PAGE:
IT people often have two common characteristics: we are inventive and we enjoy our work. This sounds like a good thing, but it comes with an awkward side-effect: we tend to come up with our own solutions to problems that have been solved before. So whenever we're faced with a choice of whether to use a framework, library or service or to implement it on our own, we tend to choose the latter. And this takes us on the futile journey of reinventing the wheel. Some of the common misbeliefs that lead to this are:
- Implementing something yourself is easier than learning a 3rd party solution. While this may be a perfectly valid reason, it's important not to oversimplify the task at hand. Often, something seems simple in the beginning but turns out to be much more difficult with progress. Eventually, you could end up spending a whole bunch of time handling bugs and edge cases that someone could have handled for you.
- This solution does more things than I need. Unless there are specific reasons why this is a bad thing, such as increasing the size of the resulting artifact, adding potential vulnerabilities or considerably slowing down the build, this is not usually a bad thing. You might end up needing it later. On the other hand, adding a whole library to use just one function might be an overkill.
- We can do it better. Although there are some successful projects that started with these words, this is not usually the case. Quality third part solutions are maintained by teams that have experience and resources devoted to solving this particular problem. To compete with them you need to be able to invest even more. Most projects have neither the resources nor the need to do that.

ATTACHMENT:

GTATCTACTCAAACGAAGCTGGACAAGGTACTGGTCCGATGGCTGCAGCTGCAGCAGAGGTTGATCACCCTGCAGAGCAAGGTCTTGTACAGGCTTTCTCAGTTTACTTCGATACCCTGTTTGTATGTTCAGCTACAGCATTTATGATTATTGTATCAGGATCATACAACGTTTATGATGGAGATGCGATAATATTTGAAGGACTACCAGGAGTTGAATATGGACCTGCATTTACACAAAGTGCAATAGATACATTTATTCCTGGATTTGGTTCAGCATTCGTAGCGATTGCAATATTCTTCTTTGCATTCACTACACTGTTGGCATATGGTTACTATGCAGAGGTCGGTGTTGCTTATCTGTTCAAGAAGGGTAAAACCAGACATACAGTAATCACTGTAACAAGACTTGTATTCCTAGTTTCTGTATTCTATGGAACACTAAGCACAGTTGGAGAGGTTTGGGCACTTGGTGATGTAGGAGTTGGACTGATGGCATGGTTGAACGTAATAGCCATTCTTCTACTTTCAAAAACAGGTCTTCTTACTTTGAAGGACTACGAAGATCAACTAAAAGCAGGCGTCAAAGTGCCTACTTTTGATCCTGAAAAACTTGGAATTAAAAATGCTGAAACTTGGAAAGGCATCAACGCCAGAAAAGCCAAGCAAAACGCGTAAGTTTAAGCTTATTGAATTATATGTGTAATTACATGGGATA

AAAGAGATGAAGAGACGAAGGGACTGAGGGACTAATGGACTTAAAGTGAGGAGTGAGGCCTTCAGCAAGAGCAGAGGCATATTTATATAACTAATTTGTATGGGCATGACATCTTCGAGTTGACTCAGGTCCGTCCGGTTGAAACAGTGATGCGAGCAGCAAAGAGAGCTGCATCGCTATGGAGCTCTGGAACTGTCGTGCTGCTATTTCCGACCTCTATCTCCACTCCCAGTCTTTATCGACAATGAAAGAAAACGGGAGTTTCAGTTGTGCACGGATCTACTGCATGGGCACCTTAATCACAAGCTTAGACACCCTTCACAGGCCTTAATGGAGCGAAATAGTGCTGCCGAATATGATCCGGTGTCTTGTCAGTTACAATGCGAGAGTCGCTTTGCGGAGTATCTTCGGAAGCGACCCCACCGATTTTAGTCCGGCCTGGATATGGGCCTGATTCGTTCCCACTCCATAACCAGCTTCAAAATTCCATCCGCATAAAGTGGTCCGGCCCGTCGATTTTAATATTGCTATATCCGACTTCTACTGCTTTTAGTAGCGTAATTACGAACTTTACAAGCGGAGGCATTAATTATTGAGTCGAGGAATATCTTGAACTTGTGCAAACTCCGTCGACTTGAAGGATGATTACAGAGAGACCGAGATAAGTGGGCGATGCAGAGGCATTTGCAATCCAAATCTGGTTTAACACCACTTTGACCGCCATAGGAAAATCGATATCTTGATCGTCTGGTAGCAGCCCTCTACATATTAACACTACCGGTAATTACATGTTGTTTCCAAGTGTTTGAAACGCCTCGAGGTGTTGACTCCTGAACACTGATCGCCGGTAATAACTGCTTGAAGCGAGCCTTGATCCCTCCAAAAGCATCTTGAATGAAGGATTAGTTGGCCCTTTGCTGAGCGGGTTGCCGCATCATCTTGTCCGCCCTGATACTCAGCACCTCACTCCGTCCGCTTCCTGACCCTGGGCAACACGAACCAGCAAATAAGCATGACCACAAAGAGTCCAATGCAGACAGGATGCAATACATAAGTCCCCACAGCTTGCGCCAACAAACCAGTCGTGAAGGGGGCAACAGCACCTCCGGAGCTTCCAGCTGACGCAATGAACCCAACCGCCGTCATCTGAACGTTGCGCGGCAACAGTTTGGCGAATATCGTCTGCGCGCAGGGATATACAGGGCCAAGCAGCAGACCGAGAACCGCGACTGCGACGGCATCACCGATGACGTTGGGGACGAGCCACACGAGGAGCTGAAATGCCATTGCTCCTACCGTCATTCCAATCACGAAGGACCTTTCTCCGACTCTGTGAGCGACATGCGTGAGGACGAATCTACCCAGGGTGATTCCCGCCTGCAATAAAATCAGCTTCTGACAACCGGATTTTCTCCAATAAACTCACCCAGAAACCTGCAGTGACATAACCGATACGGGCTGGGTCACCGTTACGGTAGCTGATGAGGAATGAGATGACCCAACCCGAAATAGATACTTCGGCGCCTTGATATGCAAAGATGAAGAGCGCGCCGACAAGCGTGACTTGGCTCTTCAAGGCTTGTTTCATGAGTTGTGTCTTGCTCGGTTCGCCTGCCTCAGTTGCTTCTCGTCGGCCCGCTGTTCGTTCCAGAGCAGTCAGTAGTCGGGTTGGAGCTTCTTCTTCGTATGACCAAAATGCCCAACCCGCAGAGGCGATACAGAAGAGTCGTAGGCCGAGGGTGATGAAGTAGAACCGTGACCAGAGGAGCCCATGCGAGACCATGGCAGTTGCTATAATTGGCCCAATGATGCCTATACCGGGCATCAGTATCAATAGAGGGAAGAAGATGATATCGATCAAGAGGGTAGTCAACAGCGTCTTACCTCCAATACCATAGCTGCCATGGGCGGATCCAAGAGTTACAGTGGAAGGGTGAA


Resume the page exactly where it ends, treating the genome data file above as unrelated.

- Code ownership and long-term maintenance will become a problem. Some people fear that if you go with a third party solution, you risk that the project at some point might become abandoned or unusable for whatever reason. The risk of product lock-in is real, and you should consider a possible mitigation strategy. If it's an open-source project, would it be possible for you to fork it and maintain by yourself? Or if it's a proprietary project, how much would it cost to replace it? Based on these inputs you can make a conscious decision on whether it's worth the risk.
Learn Through Reimplementing
There's another side to this story. Reimplementing something yourselves is actually a great way to learn. While writing your own framework for a production project is almost always a bad idea, creating it as a learning exercise can be highly valuable. What better way to familiarize yourself with the problems that it solves by taking a crack at the same problems. Don't go too deep into the rabbit hole, a simplified crude implementation will be enough to give you an understanding of the situation.